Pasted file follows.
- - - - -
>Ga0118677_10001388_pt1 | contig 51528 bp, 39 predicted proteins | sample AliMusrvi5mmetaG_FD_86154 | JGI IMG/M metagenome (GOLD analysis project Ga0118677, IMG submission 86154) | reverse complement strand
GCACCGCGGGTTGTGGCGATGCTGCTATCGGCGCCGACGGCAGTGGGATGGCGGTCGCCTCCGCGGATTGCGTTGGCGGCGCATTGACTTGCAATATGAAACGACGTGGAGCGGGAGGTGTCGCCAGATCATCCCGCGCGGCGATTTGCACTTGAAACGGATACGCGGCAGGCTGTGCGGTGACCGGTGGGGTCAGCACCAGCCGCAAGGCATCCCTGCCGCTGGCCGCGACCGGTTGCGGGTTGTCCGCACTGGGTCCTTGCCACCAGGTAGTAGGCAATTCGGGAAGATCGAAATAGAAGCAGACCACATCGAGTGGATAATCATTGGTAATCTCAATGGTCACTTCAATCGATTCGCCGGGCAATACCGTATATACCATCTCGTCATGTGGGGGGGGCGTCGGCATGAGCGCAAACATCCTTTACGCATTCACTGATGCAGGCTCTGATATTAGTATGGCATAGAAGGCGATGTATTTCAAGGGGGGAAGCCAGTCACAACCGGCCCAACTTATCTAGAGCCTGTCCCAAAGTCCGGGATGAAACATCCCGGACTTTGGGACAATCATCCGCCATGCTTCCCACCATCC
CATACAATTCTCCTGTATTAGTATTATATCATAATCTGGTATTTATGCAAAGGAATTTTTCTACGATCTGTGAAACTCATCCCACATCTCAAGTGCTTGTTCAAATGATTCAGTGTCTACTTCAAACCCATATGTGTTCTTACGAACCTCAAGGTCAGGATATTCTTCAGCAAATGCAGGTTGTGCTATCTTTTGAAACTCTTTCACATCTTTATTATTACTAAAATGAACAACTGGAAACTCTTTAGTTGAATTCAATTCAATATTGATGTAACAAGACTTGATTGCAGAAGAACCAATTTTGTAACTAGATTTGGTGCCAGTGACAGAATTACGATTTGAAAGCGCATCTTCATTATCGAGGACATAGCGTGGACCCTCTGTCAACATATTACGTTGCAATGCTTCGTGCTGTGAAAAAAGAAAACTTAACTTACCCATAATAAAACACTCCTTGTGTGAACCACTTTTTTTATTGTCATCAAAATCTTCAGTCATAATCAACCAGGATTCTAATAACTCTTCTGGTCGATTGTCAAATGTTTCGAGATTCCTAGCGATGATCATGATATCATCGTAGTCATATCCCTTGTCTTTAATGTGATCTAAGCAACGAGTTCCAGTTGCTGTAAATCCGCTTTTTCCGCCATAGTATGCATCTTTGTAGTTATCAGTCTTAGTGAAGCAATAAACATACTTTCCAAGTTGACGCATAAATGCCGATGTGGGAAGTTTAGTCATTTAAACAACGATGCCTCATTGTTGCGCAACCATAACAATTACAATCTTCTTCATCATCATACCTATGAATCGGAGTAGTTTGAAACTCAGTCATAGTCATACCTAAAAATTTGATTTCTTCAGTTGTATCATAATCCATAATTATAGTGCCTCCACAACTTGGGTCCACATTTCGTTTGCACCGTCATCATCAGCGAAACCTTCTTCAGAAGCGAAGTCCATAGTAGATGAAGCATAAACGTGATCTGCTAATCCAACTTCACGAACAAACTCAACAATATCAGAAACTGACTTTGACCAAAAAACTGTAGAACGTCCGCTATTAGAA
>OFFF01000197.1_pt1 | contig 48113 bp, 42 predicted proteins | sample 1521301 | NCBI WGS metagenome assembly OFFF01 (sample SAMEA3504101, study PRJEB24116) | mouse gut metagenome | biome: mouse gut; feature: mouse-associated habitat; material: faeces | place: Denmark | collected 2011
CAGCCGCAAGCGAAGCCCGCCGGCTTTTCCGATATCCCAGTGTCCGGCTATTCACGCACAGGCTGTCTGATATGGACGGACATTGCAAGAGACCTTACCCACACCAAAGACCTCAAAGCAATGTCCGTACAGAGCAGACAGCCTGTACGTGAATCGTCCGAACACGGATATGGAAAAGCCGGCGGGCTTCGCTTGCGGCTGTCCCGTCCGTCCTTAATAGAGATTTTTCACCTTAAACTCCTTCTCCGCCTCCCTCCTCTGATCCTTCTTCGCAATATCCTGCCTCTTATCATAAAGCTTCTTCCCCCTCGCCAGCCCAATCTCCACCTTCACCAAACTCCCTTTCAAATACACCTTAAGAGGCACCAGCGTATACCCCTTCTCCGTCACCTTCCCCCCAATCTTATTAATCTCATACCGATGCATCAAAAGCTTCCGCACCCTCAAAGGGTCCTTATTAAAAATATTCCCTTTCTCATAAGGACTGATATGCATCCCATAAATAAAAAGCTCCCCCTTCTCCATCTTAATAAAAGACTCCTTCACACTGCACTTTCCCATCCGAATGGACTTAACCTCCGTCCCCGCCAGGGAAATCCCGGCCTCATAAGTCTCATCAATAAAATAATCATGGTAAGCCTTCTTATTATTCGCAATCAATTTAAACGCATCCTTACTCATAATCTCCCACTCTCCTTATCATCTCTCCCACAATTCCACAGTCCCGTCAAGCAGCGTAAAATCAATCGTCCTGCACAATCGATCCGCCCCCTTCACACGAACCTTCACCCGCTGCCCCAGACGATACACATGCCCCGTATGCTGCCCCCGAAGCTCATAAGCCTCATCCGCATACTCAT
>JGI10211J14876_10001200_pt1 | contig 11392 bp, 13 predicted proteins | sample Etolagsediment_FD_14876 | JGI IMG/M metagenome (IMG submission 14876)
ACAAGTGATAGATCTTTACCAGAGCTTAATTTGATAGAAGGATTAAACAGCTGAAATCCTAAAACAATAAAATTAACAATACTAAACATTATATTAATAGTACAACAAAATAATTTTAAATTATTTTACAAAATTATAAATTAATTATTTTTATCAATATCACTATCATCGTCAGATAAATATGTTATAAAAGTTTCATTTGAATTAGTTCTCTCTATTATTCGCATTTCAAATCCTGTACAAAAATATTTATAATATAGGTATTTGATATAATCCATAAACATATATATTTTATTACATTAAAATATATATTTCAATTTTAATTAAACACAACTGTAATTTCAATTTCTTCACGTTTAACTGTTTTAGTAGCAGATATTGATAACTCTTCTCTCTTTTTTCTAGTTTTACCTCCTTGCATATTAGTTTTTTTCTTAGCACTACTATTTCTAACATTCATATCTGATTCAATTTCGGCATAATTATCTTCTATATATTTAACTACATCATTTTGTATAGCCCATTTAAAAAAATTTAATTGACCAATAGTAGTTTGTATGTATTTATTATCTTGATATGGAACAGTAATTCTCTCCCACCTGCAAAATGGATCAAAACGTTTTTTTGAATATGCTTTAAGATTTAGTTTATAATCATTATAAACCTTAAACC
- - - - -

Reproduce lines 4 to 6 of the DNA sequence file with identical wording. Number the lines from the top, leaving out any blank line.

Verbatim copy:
>OFFF01000197.1_pt1 | contig 48113 bp, 42 predicted proteins | sample 1521301 | NCBI WGS metagenome assembly OFFF01 (sample SAMEA3504101, study PRJEB24116) | mouse gut metagenome | biome: mouse gut; feature: mouse-associated habitat; material: faeces | place: Denmark | collected 2011
CAGCCGCAAGCGAAGCCCGCCGGCTTTTCCGATATCCCAGTGTCCGGCTATTCACGCACAGGCTGTCTGATATGGACGGACATTGCAAGAGACCTTACCCACACCAAAGACCTCAAAGCAATGTCCGTACAGAGCAGACAGCCTGTACGTGAATCGTCCGAACACGGATATGGAAAAGCCGGCGGGCTTCGCTTGCGGCTGTCCCGTCCGTCCTTAATAGAGATTTTTCACCTTAAACTCCTTCTCCGCCTCCCTCCTCTGATCCTTCTTCGCAATATCCTGCCTCTTATCATAAAGCTTCTTCCCCCTCGCCAGCCCAATCTCCACCTTCACCAAACTCCCTTTCAAATACACCTTAAGAGGCACCAGCGTATACCCCTTCTCCGTCACCTTCCCCCCAATCTTATTAATCTCATACCGATGCATCAAAAGCTTCCGCACCCTCAAAGGGTCCTTATTAAAAATATTCCCTTTCTCATAAGGACTGATATGCATCCCATAAATAAAAAGCTCCCCCTTCTCCATCTTAATAAAAGACTCCTTCACACTGCACTTTCCCATCCGAATGGACTTAACCTCCGTCCCCGCCAGGGAAATCCCGGCCTCATAAGTCTCATCAATAAAATAATCATGGTAAGCCTTCTTATTATTCGCAATCAATTTAAACGCATCCTTACTCATAATCTCCCACTCTCCTTATCATCTCTCCCACAATTCCACAGTCCCGTCAAGCAGCGTAAAATCAATCGTCCTGCACAATCGATCCGCCCCCTTCACACGAACCTTCACCCGCTGCCCCAGACGATACACATGCCCCGTATGCTGCCCCCGAAGCTCATAAGCCTCATCCGCATACTCAT
>JGI10211J14876_10001200_pt1 | contig 11392 bp, 13 predicted proteins | sample Etolagsediment_FD_14876 | JGI IMG/M metagenome (IMG submission 14876)